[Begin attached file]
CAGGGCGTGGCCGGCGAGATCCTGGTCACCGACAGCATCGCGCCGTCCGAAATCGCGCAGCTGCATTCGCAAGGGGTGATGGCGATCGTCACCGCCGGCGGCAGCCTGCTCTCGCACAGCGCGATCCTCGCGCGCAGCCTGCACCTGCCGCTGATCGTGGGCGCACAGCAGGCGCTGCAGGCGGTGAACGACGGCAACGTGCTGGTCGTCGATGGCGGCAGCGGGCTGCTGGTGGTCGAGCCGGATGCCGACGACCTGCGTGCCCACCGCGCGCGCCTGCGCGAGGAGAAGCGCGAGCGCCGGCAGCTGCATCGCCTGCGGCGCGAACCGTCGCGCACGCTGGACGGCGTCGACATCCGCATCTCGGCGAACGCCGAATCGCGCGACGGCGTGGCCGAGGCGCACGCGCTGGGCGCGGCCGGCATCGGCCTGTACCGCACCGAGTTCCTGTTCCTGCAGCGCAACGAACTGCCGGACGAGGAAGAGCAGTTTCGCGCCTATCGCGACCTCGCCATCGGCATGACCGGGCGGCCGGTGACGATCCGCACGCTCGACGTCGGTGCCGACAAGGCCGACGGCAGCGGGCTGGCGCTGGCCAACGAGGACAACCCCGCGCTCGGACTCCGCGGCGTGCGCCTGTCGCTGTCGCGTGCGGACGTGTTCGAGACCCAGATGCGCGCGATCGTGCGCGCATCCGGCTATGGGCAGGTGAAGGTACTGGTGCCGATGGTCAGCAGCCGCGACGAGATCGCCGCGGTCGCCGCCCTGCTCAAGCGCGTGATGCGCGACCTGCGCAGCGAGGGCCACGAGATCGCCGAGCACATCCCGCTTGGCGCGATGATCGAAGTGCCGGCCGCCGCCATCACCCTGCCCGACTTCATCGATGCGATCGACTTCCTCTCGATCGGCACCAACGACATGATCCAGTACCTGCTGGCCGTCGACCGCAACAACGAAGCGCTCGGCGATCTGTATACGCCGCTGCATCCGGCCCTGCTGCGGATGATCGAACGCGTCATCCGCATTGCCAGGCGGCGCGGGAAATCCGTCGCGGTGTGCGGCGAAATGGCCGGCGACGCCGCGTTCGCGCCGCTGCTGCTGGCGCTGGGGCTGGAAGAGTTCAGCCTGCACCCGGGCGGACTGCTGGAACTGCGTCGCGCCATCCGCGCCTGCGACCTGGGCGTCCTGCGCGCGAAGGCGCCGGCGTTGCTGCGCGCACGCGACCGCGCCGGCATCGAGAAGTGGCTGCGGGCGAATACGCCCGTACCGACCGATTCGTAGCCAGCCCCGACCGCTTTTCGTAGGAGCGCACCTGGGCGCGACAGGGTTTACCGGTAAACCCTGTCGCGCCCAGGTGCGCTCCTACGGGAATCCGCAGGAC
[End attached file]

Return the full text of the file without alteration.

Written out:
CAGGGCGTGGCCGGCGAGATCCTGGTCACCGACAGCATCGCGCCGTCCGAAATCGCGCAGCTGCATTCGCAAGGGGTGATGGCGATCGTCACCGCCGGCGGCAGCCTGCTCTCGCACAGCGCGATCCTCGCGCGCAGCCTGCACCTGCCGCTGATCGTGGGCGCACAGCAGGCGCTGCAGGCGGTGAACGACGGCAACGTGCTGGTCGTCGATGGCGGCAGCGGGCTGCTGGTGGTCGAGCCGGATGCCGACGACCTGCGTGCCCACCGCGCGCGCCTGCGCGAGGAGAAGCGCGAGCGCCGGCAGCTGCATCGCCTGCGGCGCGAACCGTCGCGCACGCTGGACGGCGTCGACATCCGCATCTCGGCGAACGCCGAATCGCGCGACGGCGTGGCCGAGGCGCACGCGCTGGGCGCGGCCGGCATCGGCCTGTACCGCACCGAGTTCCTGTTCCTGCAGCGCAACGAACTGCCGGACGAGGAAGAGCAGTTTCGCGCCTATCGCGACCTCGCCATCGGCATGACCGGGCGGCCGGTGACGATCCGCACGCTCGACGTCGGTGCCGACAAGGCCGACGGCAGCGGGCTGGCGCTGGCCAACGAGGACAACCCCGCGCTCGGACTCCGCGGCGTGCGCCTGTCGCTGTCGCGTGCGGACGTGTTCGAGACCCAGATGCGCGCGATCGTGCGCGCATCCGGCTATGGGCAGGTGAAGGTACTGGTGCCGATGGTCAGCAGCCGCGACGAGATCGCCGCGGTCGCCGCCCTGCTCAAGCGCGTGATGCGCGACCTGCGCAGCGAGGGCCACGAGATCGCCGAGCACATCCCGCTTGGCGCGATGATCGAAGTGCCGGCCGCCGCCATCACCCTGCCCGACTTCATCGATGCGATCGACTTCCTCTCGATCGGCACCAACGACATGATCCAGTACCTGCTGGCCGTCGACCGCAACAACGAAGCGCTCGGCGATCTGTATACGCCGCTGCATCCGGCCCTGCTGCGGATGATCGAACGCGTCATCCGCATTGCCAGGCGGCGCGGGAAATCCGTCGCGGTGTGCGGCGAAATGGCCGGCGACGCCGCGTTCGCGCCGCTGCTGCTGGCGCTGGGGCTGGAAGAGTTCAGCCTGCACCCGGGCGGACTGCTGGAACTGCGTCGCGCCATCCGCGCCTGCGACCTGGGCGTCCTGCGCGCGAAGGCGCCGGCGTTGCTGCGCGCACGCGACCGCGCCGGCATCGAGAAGTGGCTGCGGGCGAATACGCCCGTACCGACCGATTCGTAGCCAGCCCCGACCGCTTTTCGTAGGAGCGCACCTGGGCGCGACAGGGTTTACCGGTAAACCCTGTCGCGCCCAGGTGCGCTCCTACGGGAATCCGCAGGAC